—Andrew Krukowski

Mad Rush for TheWB.com, Fox Swag

TheWB.com Swag Tote Bag

SWAG BAG Tote bags from TheWB.com were quickly snapped up Wednesday during preview night.

The two ubiquitous, must-have swag items this year: a tote bag from TheWB.com that's almost as tall as this Daily Blink blogger and a Fox poster tube.

Both items were quickly snapped up Wednesday during preview night, but the Daily Blink did managed to get a tote bag this morning before rushing back to Ballroom 20 to wait for the "Doctor Who" and "Torchwood" panels.

The Fox poster tube created such a stampede of folks trying to grab a free tube that the booth employees were forced to cut off the giveaway and cap the line. But the Daily Blink will not rest until it gets one.

—Vlada Gelman

Definitely 'Freakazoid'

I've somehow wandered into the "Tiny Toons"/"Freakazoid!" panel, and it may be the most surreal thing I've seen. These shows are more than 15 years old and there are 11 people lined up at the microphone, each asking specific questions about episodes of the show. Waiting to ask a question is a guy dressed as an officer of the Empire.
—Andrew Krukowski

No McShane, But Lengthy Clip at 'Kings' Panel

Ian McShane no-showed at NBC’s “Kings” Comic-Con panel, but attendees were treated to a 20-minute clip of the February show, a preview much longer than what critics were privy to at the Television Critics Association press tour.

Creator Michael Green explained that Mr. McShane, who plays King Silas, was held up in traffic. (A major accident on Thursday morning pretty much shut down the southbound 5 freeway near Camp Pendleton, between L.A. and San Diego.)

Mr. Green said Mr. McShane provided a brief note to be read in his absence, mostly containing words used by his character in “Deadwood,” Al Swearengen.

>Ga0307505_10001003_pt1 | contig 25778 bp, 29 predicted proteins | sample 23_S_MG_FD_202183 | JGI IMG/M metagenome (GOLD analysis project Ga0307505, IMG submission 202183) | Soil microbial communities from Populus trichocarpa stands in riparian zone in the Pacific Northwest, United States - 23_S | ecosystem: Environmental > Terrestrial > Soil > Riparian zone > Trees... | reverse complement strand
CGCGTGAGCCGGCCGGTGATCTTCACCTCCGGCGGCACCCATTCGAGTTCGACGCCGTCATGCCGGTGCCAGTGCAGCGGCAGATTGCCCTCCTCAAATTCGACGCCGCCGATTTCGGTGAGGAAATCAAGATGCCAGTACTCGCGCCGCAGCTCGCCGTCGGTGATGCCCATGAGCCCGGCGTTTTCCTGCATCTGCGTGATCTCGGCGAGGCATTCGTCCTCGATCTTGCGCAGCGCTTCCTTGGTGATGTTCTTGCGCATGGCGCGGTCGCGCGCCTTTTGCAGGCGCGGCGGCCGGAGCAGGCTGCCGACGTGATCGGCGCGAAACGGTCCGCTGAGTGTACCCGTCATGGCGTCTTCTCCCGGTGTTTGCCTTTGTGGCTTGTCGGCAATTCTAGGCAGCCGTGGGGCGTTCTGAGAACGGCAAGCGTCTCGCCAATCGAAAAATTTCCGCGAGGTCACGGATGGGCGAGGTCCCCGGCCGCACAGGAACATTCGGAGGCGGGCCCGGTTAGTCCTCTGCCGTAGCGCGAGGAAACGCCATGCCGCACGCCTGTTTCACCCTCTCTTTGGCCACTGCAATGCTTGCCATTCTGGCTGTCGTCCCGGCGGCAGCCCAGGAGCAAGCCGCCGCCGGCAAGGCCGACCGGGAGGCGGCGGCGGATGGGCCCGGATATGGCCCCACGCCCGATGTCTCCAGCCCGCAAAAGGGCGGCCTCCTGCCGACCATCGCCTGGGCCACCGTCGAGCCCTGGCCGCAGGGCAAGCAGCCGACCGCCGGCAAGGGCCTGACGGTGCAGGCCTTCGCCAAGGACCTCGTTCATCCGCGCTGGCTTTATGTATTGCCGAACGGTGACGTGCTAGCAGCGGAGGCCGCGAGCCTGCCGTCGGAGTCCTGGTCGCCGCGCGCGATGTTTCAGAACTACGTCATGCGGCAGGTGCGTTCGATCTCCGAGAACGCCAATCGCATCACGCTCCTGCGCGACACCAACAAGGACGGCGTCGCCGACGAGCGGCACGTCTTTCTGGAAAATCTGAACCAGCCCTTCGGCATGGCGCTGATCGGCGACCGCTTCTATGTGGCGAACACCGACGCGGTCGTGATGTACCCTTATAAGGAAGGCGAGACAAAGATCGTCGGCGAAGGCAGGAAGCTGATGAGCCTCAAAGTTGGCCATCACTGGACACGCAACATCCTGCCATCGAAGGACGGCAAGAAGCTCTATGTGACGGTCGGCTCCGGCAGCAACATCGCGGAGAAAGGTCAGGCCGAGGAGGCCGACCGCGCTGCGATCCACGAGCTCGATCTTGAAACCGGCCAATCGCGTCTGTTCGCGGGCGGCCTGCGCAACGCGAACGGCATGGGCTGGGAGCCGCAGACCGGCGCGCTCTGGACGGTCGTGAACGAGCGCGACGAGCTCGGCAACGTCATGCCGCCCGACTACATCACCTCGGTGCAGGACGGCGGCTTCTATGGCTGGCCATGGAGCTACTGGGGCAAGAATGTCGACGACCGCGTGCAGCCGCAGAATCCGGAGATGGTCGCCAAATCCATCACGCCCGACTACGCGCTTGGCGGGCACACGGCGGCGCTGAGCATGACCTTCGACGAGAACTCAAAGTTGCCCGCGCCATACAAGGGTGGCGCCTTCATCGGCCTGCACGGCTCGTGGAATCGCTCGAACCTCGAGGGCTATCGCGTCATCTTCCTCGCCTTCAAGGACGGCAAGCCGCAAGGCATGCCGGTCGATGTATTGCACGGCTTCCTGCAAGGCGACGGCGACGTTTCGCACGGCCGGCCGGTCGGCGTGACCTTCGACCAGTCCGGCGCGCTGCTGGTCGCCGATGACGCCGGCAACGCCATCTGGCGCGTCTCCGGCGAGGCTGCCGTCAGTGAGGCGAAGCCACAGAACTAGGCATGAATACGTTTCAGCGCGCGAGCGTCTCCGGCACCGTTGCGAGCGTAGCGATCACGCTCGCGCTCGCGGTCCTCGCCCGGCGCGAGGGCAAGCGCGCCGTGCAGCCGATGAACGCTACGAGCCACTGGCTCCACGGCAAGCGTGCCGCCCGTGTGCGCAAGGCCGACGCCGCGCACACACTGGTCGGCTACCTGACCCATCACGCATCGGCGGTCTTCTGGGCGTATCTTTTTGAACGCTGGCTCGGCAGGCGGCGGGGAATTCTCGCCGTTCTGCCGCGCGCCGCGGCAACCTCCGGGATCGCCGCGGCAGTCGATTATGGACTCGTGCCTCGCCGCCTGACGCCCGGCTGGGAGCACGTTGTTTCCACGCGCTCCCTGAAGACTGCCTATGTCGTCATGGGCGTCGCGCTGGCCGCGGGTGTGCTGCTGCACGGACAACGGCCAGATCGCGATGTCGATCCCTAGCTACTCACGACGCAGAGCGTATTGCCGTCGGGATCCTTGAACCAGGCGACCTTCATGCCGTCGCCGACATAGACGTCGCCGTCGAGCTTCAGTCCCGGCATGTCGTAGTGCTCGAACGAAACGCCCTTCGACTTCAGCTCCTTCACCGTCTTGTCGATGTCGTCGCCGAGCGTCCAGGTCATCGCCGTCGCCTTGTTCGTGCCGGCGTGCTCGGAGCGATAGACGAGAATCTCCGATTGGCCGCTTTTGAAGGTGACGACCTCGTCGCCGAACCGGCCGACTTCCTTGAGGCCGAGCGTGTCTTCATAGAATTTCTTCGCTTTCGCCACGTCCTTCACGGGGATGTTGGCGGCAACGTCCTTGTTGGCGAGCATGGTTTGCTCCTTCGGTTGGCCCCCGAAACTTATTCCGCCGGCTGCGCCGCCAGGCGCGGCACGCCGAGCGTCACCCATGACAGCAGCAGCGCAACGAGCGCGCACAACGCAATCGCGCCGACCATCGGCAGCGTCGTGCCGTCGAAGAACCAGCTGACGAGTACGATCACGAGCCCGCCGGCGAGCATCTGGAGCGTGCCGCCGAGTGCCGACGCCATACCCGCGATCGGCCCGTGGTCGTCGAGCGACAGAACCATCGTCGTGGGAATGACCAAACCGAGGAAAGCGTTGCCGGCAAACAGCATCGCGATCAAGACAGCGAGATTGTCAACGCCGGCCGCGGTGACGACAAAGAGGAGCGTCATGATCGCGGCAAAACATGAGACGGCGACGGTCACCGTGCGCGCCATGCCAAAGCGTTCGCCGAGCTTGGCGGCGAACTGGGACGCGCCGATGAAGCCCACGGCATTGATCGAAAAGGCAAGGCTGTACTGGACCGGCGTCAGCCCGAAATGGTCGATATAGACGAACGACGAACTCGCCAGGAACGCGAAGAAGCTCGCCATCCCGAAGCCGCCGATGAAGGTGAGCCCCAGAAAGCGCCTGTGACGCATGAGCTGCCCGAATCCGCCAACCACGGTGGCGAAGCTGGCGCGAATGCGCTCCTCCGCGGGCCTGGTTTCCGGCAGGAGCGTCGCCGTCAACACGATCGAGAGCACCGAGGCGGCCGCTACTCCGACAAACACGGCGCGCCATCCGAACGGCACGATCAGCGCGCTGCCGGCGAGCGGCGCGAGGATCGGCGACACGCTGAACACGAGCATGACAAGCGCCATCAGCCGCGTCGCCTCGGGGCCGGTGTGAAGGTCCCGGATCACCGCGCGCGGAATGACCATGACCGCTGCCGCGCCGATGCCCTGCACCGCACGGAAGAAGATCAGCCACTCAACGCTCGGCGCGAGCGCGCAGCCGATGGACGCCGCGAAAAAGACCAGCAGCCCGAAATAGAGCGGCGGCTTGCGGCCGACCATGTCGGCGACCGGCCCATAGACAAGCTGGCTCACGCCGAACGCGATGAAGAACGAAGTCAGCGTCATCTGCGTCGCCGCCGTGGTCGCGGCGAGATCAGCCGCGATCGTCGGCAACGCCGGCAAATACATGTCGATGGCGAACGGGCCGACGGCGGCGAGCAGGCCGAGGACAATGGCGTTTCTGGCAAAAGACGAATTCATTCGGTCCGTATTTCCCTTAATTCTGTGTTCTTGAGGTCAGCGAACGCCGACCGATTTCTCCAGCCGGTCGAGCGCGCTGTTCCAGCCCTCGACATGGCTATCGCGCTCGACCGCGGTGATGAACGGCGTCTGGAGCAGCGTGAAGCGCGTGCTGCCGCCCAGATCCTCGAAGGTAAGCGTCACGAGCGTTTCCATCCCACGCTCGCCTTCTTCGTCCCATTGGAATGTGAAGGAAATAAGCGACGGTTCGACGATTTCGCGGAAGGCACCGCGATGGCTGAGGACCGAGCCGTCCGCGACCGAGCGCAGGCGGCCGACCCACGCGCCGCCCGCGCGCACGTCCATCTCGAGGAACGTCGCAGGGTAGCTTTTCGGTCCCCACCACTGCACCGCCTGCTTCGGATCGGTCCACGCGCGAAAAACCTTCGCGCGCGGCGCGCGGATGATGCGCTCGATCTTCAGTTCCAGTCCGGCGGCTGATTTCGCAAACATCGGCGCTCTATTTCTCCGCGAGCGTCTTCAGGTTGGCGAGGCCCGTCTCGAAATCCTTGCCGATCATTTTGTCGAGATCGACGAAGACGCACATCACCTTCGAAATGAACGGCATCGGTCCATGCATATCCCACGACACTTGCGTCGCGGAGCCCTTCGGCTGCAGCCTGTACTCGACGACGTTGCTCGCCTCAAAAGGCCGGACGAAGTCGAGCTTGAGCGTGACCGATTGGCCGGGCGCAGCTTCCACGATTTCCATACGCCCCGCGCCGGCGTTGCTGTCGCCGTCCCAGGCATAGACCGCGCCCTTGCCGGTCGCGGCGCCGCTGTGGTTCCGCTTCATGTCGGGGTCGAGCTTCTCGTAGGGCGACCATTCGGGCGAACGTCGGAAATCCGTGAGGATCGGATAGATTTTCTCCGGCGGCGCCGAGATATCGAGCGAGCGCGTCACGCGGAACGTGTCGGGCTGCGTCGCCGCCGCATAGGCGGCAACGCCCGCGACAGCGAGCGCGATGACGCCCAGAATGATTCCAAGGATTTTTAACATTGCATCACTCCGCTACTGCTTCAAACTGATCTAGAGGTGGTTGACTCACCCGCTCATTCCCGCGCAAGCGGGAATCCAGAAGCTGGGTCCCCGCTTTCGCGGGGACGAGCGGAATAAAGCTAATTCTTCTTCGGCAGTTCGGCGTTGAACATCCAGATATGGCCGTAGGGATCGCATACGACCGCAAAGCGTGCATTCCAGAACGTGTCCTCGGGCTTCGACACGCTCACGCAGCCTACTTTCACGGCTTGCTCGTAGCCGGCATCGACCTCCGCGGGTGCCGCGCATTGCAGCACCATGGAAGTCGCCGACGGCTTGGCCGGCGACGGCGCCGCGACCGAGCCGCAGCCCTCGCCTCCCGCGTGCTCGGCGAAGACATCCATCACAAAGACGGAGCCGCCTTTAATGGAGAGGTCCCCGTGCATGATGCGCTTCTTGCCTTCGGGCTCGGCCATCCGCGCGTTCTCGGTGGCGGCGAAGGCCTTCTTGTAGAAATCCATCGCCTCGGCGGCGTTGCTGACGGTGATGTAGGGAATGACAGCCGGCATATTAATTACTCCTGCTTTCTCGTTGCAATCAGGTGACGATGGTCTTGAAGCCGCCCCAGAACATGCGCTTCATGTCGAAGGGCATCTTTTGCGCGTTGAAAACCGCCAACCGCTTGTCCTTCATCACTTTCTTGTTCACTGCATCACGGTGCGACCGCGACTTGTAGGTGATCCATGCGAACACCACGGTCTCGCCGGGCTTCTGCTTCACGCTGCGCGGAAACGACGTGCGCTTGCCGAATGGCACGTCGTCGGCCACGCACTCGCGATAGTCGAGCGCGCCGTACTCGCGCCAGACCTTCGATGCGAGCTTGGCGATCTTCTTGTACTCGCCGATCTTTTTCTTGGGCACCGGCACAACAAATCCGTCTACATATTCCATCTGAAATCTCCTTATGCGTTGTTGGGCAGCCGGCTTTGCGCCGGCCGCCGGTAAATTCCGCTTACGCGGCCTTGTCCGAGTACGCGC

Questions about the show revolved around the shooting location (New York City) and the religious implications of the show, which is a modern-day retelling of David and Goliath.

—Andrew Krukowski

July 10, 2008

Surviving Comic-Con With a Little Help From NBC

NBC Comic Con Products

Comic-Con can be a stressful time. There are a lot of sweaty bodies—everyone, please bring some body spray!—crammed into the San Diego Convention Center, frantically running on very tired feet from one panel to stand in line for another one that doesn’t even start for at least an hour and a half.

The Daily Blink not so fondly remembers waiting for a Kevin Smith panel at a friend’s request. We stood in a line that wrapped around the outside of the building, with the hot, blazing sun bearing down on us, for at least an hour, only to find out Kevin Smith was running late and the panel would be rescheduled. Quick, to the air-conditioned convention hall, everyone!

But Comic-Con can be a lot of fun if you come prepared. NBC Universal has set up a store of Comic-Con exclusive merchandise, which is surprisingly useful for surviving the Con.

Continue reading "Surviving Comic-Con With a Little Help From NBC" »